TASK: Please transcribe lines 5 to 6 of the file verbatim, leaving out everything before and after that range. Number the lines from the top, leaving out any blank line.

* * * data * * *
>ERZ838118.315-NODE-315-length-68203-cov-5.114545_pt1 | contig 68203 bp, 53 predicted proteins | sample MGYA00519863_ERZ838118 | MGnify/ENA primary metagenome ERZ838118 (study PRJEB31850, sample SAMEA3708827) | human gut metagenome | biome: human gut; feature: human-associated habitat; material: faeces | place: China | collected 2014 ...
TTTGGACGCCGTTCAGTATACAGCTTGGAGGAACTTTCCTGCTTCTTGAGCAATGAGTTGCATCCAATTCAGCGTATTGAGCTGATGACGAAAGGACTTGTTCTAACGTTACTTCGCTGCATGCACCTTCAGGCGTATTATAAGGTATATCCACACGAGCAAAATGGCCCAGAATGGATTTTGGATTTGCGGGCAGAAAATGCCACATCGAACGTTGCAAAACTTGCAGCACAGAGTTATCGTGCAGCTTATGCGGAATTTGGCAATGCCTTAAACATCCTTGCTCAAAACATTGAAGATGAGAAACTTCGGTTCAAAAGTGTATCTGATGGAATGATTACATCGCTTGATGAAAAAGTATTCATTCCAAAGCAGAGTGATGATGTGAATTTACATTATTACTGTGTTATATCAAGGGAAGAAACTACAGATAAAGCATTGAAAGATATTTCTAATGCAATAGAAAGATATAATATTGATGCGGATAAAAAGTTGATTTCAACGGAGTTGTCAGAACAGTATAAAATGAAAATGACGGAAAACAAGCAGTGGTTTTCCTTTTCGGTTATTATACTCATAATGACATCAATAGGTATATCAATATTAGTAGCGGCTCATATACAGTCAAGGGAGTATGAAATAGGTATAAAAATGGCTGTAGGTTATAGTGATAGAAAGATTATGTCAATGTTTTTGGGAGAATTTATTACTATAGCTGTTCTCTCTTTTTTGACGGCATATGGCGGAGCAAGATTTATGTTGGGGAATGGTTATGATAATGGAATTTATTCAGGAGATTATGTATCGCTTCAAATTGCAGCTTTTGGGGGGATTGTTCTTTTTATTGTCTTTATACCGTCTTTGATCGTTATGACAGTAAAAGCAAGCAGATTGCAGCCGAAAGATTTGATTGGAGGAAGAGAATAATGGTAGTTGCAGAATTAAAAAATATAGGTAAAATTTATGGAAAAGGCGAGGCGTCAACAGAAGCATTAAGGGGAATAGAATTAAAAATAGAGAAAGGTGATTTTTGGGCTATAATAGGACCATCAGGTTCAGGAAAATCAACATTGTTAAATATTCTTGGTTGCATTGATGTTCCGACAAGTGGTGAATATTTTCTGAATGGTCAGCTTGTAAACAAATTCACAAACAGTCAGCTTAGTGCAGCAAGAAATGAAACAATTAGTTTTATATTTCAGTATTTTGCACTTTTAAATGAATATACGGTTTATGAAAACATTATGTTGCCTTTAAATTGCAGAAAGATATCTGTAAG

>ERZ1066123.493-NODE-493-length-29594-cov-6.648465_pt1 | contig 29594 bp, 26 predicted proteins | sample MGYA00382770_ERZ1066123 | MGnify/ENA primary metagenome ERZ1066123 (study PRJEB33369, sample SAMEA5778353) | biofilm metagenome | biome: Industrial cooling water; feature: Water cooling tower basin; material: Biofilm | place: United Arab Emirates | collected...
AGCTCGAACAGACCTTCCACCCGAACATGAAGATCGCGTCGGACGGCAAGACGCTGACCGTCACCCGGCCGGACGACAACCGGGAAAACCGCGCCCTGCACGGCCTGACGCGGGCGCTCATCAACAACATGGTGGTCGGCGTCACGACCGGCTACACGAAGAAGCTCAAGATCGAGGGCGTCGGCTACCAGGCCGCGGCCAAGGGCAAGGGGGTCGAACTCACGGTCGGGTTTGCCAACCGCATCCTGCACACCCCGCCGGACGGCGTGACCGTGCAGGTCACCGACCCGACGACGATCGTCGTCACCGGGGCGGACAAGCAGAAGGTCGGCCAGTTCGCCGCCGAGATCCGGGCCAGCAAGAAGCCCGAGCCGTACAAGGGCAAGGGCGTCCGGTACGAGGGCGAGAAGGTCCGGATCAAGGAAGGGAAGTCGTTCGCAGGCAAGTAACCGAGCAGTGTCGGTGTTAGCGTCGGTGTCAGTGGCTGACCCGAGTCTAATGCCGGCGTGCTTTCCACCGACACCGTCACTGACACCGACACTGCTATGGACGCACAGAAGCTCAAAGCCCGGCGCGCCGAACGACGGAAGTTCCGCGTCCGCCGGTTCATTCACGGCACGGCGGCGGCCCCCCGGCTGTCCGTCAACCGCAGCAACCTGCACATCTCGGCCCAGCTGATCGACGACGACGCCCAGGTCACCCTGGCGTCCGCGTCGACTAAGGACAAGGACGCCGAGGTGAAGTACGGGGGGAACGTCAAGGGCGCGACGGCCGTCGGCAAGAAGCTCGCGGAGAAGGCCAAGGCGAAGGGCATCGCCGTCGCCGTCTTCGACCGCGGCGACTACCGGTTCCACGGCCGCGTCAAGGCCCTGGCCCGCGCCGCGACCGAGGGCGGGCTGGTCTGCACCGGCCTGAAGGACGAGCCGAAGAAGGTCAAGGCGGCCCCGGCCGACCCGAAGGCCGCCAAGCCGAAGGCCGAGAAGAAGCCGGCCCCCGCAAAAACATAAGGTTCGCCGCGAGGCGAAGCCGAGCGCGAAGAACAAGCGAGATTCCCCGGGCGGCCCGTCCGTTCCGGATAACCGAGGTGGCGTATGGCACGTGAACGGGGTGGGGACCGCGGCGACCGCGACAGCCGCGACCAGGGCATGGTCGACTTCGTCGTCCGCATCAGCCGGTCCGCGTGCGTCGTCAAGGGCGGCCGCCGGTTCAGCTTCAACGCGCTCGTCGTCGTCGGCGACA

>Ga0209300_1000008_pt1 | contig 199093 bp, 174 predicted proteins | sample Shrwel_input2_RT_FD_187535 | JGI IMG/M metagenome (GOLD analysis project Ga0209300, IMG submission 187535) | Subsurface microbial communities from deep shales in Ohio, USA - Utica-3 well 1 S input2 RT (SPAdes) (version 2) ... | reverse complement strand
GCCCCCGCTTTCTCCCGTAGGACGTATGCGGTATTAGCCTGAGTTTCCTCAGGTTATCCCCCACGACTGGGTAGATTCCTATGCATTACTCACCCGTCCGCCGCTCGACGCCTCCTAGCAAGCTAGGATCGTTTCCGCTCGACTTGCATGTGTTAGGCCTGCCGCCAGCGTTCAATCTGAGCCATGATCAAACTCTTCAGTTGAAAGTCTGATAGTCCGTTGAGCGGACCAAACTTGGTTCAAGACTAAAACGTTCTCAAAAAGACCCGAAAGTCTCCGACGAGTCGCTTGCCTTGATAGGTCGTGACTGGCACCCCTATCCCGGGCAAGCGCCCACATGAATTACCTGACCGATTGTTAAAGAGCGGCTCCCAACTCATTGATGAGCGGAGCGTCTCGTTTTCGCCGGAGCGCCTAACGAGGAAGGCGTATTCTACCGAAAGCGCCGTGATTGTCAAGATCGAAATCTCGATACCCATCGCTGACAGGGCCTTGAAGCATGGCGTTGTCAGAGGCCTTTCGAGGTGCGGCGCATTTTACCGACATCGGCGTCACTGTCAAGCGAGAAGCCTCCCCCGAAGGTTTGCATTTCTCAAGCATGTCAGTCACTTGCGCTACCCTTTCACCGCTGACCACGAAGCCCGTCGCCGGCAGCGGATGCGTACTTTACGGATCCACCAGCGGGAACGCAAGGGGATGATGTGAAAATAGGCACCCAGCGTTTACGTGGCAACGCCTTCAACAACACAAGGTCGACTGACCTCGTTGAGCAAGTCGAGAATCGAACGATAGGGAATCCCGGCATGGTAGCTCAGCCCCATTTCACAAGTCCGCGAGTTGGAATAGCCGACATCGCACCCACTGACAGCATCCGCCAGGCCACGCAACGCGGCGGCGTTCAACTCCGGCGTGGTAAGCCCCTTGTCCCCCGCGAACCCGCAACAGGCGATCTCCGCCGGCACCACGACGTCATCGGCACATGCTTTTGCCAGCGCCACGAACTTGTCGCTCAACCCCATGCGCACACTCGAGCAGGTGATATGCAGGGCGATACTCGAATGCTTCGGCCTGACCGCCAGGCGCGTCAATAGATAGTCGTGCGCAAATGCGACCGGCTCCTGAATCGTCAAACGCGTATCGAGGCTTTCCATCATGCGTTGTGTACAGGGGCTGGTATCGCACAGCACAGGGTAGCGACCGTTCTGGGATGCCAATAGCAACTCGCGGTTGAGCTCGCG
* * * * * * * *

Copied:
>Ga0209300_1000008_pt1 | contig 199093 bp, 174 predicted proteins | sample Shrwel_input2_RT_FD_187535 | JGI IMG/M metagenome (GOLD analysis project Ga0209300, IMG submission 187535) | Subsurface microbial communities from deep shales in Ohio, USA - Utica-3 well 1 S input2 RT (SPAdes) (version 2) ... | reverse complement strand
GCCCCCGCTTTCTCCCGTAGGACGTATGCGGTATTAGCCTGAGTTTCCTCAGGTTATCCCCCACGACTGGGTAGATTCCTATGCATTACTCACCCGTCCGCCGCTCGACGCCTCCTAGCAAGCTAGGATCGTTTCCGCTCGACTTGCATGTGTTAGGCCTGCCGCCAGCGTTCAATCTGAGCCATGATCAAACTCTTCAGTTGAAAGTCTGATAGTCCGTTGAGCGGACCAAACTTGGTTCAAGACTAAAACGTTCTCAAAAAGACCCGAAAGTCTCCGACGAGTCGCTTGCCTTGATAGGTCGTGACTGGCACCCCTATCCCGGGCAAGCGCCCACATGAATTACCTGACCGATTGTTAAAGAGCGGCTCCCAACTCATTGATGAGCGGAGCGTCTCGTTTTCGCCGGAGCGCCTAACGAGGAAGGCGTATTCTACCGAAAGCGCCGTGATTGTCAAGATCGAAATCTCGATACCCATCGCTGACAGGGCCTTGAAGCATGGCGTTGTCAGAGGCCTTTCGAGGTGCGGCGCATTTTACCGACATCGGCGTCACTGTCAAGCGAGAAGCCTCCCCCGAAGGTTTGCATTTCTCAAGCATGTCAGTCACTTGCGCTACCCTTTCACCGCTGACCACGAAGCCCGTCGCCGGCAGCGGATGCGTACTTTACGGATCCACCAGCGGGAACGCAAGGGGATGATGTGAAAATAGGCACCCAGCGTTTACGTGGCAACGCCTTCAACAACACAAGGTCGACTGACCTCGTTGAGCAAGTCGAGAATCGAACGATAGGGAATCCCGGCATGGTAGCTCAGCCCCATTTCACAAGTCCGCGAGTTGGAATAGCCGACATCGCACCCACTGACAGCATCCGCCAGGCCACGCAACGCGGCGGCGTTCAACTCCGGCGTGGTAAGCCCCTTGTCCCCCGCGAACCCGCAACAGGCGATCTCCGCCGGCACCACGACGTCATCGGCACATGCTTTTGCCAGCGCCACGAACTTGTCGCTCAACCCCATGCGCACACTCGAGCAGGTGATATGCAGGGCGATACTCGAATGCTTCGGCCTGACCGCCAGGCGCGTCAATAGATAGTCGTGCGCAAATGCGACCGGCTCCTGAATCGTCAAACGCGTATCGAGGCTTTCCATCATGCGTTGTGTACAGGGGCTGGTATCGCACAGCACAGGGTAGCGACCGTTCTGGGATGCCAATAGCAACTCGCGGTTGAGCTCGCG